On the other hand, light burn is a more specific term related to an only cause: too much direct heat from the source may result in light burn in plants. It’s like getting sunburned from overexposing yourself to the sun. The same goes for the plants, leading them to turn leaves yellow, brownish, or crispy.
Light burn is more likely to happen indoors because of over-optimizing the use of resources by growers in search of higher crop production. They keep focusing on chemical fertilizers, unaware that too much heat would dry the plant's surface, leading to overwatering. Such extreme conditions can cause permanent damage to plants' health.
Recognizing Signs of Light Stress in Plants
Plants can exhibit different symptoms when suffering from light stress. There are many ways to identify the signs of LED light stress on plants, including leaves curling, discoloring, stunted growth, leaf drop, etc.
- Leaves pointed upwards: Generally, the leaves pointing upwards suggest healthy growth and a sweet spot for getting optimal light, which is a good sign. But sometimes, it triggers the light stress in indoor cannabis plants—nothing to worry about if your plants get a lot of heat and have lush green leaves. The below image depicts the sign of light stress.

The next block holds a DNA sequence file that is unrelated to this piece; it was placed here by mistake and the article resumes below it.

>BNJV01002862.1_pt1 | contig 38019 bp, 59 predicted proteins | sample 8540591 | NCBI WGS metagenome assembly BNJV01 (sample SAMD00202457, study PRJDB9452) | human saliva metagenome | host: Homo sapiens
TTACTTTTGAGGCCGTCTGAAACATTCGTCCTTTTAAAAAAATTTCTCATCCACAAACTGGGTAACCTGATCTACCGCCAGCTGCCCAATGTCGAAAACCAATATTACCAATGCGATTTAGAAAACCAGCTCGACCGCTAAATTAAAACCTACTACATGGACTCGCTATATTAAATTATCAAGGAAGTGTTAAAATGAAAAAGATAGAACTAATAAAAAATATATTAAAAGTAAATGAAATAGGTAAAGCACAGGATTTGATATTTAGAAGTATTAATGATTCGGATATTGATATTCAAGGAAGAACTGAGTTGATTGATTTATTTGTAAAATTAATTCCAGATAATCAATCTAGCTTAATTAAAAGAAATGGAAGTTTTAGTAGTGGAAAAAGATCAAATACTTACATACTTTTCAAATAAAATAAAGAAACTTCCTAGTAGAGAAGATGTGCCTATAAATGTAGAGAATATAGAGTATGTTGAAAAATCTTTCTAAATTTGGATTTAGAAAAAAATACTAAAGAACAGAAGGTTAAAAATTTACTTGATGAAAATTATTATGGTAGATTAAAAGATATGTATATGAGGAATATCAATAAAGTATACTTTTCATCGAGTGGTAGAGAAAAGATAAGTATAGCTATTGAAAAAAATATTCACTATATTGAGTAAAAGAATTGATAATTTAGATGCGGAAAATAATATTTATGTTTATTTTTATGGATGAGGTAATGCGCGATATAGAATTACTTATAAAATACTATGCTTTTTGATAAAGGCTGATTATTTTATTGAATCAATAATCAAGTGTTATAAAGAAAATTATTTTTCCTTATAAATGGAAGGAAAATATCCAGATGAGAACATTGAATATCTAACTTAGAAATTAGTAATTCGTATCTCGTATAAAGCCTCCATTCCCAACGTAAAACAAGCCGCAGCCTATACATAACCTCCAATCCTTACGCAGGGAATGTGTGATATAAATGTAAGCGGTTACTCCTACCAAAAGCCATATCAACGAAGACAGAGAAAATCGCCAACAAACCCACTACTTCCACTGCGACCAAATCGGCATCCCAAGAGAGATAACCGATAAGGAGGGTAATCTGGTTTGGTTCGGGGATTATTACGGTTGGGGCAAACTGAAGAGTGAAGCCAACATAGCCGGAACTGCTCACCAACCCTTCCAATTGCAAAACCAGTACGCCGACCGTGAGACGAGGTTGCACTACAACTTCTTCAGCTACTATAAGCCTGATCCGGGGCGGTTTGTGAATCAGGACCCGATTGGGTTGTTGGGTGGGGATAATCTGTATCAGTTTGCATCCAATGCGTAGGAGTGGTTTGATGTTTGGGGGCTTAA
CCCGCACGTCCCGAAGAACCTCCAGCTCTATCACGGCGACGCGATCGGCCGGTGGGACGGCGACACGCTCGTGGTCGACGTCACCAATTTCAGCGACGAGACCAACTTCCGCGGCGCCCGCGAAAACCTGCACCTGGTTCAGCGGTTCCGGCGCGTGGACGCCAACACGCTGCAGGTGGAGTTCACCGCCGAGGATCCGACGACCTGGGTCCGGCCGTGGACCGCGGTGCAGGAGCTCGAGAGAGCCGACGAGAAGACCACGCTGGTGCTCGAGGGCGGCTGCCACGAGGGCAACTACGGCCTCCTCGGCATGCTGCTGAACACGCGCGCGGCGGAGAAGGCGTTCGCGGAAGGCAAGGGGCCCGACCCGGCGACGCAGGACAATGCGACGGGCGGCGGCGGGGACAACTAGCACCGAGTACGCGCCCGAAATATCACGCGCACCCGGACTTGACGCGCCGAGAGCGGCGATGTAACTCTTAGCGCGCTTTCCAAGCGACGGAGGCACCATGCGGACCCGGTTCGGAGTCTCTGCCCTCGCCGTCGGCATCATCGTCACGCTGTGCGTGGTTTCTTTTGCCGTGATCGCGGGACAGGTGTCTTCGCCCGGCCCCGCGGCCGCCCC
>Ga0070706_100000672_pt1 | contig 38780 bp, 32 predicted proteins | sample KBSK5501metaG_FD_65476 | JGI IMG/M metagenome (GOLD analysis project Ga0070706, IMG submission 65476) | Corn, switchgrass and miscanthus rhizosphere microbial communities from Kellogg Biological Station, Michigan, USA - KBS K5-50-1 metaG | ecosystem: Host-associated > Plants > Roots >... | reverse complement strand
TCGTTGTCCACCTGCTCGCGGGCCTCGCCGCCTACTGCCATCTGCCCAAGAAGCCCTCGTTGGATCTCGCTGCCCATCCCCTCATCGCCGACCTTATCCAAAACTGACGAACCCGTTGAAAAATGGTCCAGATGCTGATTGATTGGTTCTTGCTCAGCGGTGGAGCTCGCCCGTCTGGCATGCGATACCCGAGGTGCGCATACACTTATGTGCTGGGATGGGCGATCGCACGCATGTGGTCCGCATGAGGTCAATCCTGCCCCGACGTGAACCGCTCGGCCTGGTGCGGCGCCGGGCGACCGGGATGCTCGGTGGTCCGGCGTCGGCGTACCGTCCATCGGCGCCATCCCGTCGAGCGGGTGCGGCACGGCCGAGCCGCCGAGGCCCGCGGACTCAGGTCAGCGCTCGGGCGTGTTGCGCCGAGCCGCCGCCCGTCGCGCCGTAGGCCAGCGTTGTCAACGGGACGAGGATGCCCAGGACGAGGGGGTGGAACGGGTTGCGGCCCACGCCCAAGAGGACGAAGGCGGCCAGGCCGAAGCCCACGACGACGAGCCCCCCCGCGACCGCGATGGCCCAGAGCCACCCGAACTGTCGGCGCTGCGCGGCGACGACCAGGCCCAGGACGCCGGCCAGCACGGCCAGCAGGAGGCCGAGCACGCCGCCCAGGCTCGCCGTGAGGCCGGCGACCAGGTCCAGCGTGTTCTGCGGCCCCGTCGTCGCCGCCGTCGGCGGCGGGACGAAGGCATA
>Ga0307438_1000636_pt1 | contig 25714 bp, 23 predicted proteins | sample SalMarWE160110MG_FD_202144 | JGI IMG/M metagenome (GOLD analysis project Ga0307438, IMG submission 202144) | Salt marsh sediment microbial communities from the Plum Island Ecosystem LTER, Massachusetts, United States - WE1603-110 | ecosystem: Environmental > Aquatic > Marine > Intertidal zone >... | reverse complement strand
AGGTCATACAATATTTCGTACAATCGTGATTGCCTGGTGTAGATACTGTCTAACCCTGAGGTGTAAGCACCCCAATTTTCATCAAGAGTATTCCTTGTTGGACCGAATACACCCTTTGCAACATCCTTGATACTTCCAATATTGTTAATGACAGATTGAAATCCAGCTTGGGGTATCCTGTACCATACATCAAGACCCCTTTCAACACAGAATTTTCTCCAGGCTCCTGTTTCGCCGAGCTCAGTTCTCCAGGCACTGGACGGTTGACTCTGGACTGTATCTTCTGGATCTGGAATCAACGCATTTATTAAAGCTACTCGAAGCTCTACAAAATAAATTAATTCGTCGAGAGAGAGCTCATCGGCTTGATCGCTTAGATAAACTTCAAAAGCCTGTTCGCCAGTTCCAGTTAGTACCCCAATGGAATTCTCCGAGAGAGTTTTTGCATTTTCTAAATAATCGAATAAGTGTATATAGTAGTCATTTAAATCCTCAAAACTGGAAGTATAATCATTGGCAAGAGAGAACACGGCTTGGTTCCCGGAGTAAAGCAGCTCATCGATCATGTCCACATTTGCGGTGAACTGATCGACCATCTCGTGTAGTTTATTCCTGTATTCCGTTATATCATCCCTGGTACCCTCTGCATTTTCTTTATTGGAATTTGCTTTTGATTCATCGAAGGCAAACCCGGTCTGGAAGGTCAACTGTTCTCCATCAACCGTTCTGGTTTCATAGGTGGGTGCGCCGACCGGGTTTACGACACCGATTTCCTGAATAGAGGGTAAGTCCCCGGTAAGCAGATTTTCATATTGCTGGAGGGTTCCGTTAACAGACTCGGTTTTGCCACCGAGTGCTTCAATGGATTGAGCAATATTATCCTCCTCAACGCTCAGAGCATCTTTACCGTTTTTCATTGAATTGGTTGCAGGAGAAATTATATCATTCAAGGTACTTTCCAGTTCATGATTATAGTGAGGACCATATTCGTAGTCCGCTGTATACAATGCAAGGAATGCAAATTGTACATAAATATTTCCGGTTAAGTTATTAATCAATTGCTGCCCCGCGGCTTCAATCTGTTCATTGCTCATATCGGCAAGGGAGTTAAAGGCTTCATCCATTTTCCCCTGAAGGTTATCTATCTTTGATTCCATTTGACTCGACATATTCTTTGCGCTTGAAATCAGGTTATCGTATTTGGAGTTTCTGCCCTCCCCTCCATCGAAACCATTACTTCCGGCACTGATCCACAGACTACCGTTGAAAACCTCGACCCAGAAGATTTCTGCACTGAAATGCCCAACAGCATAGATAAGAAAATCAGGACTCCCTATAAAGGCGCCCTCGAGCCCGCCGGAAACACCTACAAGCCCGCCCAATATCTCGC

Image Source: growweedeasy.com
- Pale Leaves: Pale leaves are another sign of light stress in plants. This is a sign that the plant is near the light source and getting more light than usual. You’ll see this stress sign only in those plants nearer to the light; others will be fine. The leaves of the plants closer to the light have a pale color, followed by burnt and twisted tips.
Image source: semillas-de-marihuana.com
- Bleaching of leaves: Bleaching or yellowing is the most common sign of light stress in plants, especially in matured leaves. The causes of bleaching in plants due to the malfunction of chlorophyll. It’s because the plant can’t absorb the light to process photosynthesis, leading to discoloring of leaves.